Ceph's object storage system allows users to mount Ceph as a thin-provisioned block device. When an application writes data to Ceph using a block device, Ceph automatically stripes and replicates the data across the cluster. Ceph's RADOS Block Device (RBD) also integrates with Kernel-based Virtual Machines (KVMs).
Ceph RBD interfaces with the same Ceph object storage system that provides the librados interface and the CephFS file system, and it stores block device images as objects. Since RBD is built on librados, RBD inherits librados's abilities, including read-only snapshots and revert to snapshot. By striping images across the cluster, Ceph improves read access performance for large block device images.
The block device can be virtualized, providing block storage to virtual machines, in virtualization platforms such as Apache CloudStack, OpenStack, OpenNebula, Ganeti, and Proxmox Virtual Environment.
Ceph's file system (CephFS) runs on top of the same object storage system that provides object storage and block device interfaces. The Ceph metadata server cluster provides a service that maps the directories and file names of the file system to objects stored within RADOS clusters. The metadata server cluster can expand or contract, and it can rebalance the file system dynamically to distribute data evenly among cluster hosts. This ensures high performance and prevents heavy loads on specific hosts within the cluster.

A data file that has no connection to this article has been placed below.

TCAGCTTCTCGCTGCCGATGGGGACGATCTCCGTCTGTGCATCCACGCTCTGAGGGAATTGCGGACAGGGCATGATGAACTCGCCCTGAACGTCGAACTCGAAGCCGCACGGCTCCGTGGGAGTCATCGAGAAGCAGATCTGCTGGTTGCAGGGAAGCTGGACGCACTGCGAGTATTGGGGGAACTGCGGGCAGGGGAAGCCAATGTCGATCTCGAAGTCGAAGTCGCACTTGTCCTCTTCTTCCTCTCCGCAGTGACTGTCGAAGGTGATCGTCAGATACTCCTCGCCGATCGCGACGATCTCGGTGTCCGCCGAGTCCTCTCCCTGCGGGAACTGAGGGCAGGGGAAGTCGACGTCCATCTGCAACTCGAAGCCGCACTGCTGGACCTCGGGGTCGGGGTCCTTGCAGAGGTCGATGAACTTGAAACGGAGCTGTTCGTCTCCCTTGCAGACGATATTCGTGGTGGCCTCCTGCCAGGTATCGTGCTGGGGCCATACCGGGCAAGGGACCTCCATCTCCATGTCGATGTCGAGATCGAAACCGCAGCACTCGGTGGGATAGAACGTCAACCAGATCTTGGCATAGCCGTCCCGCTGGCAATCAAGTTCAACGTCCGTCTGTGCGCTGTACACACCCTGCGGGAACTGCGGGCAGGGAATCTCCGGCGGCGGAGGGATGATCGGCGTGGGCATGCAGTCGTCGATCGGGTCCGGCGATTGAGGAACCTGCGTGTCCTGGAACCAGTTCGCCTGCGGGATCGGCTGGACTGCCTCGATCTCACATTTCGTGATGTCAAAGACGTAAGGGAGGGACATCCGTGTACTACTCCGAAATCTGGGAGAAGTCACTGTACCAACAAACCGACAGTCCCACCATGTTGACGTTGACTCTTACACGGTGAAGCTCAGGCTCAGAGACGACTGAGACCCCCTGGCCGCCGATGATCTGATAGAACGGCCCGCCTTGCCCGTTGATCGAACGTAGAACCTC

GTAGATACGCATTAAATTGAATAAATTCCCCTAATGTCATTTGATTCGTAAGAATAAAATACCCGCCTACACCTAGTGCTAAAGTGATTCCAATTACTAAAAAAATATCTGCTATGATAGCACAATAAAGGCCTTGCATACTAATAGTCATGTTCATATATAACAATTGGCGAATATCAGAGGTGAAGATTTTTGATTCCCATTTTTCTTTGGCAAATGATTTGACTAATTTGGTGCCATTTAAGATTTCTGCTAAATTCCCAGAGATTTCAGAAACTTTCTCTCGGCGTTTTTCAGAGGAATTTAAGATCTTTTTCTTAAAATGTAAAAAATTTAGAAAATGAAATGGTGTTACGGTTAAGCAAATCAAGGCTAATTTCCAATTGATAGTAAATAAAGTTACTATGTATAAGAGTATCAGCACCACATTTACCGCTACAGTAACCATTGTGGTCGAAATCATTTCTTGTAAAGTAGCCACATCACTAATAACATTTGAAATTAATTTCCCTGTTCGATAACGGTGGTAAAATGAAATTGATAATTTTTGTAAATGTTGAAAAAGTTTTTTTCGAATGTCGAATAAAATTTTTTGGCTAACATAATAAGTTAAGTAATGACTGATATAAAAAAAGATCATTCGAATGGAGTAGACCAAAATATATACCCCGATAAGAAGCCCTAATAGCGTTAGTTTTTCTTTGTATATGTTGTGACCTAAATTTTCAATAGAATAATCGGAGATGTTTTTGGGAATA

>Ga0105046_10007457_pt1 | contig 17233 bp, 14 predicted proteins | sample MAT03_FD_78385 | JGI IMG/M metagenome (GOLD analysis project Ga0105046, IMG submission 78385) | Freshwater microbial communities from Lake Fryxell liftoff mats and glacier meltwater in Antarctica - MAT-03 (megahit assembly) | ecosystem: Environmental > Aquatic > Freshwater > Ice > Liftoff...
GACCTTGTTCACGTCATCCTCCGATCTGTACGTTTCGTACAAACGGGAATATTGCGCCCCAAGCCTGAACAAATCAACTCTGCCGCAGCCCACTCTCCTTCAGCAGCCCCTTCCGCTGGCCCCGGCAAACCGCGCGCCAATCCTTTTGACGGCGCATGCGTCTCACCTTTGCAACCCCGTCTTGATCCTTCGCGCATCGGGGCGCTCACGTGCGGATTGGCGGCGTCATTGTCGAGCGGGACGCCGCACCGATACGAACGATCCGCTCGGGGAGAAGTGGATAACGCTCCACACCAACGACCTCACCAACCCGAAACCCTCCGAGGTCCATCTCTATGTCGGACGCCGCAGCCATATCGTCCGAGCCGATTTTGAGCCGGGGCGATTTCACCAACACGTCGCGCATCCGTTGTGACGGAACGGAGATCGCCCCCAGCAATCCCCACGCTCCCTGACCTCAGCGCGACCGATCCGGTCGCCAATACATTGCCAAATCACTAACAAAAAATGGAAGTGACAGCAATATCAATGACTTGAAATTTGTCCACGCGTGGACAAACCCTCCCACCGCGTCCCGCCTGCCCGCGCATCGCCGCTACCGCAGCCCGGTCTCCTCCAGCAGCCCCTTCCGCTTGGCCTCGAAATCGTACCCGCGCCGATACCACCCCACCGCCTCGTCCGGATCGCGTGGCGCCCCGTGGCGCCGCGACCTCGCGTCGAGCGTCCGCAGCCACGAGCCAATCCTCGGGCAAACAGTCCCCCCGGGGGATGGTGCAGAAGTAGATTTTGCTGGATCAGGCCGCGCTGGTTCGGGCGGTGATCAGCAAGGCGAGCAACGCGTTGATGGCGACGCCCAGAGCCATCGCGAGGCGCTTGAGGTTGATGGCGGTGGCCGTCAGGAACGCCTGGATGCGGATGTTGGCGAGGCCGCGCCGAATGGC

Clients mount the POSIX-compatible file system using a Linux kernel client. On March 19, 2010, Linus Torvalds merged the Ceph client into Linux kernel version 2.6.34 which was released on May 16, 2010. An older FUSE-based client is also available. The servers run as regular Unix daemons.
Ceph made its debut at the 2006 USENIX Confernece on Operating System Design (OSDI 2006) in a paper by Weil, Brandt, Miller, Long and Maltzahn; a more detailed description was published the following year in Sage Weil's doctoral dissertation,.
After his graduation in fall 2007, Weil continued to work on Ceph full-time, and the core development team expanded to include Yehuda Sadeh Weinraub and Gregory Farnum. In 2012, Weil created Inktank Storage for professional services and support for Ceph.
In October 2015, the Ceph Community Advisory Board was formed to assist the community in driving the direction of open source software-defined storage technology. The charter advisory board includes Ceph community members from global IT organizations that are committed to the Ceph project, including individuals from Canonical, CERN, Cisco, Fujitsu, Intel, Red Hat, SanDisk, and SUSE.
The name "Ceph" is an abbreviation of "cephalopod", a class of molluscs that includes the octopus. The name (emphasized by the logo) suggests the highly parallel behavior of an octopus and was chosen to connect the file system with UCSC's mascot, a banana slug called "Sammy". Both cephalopods and banana slugs are molluscs.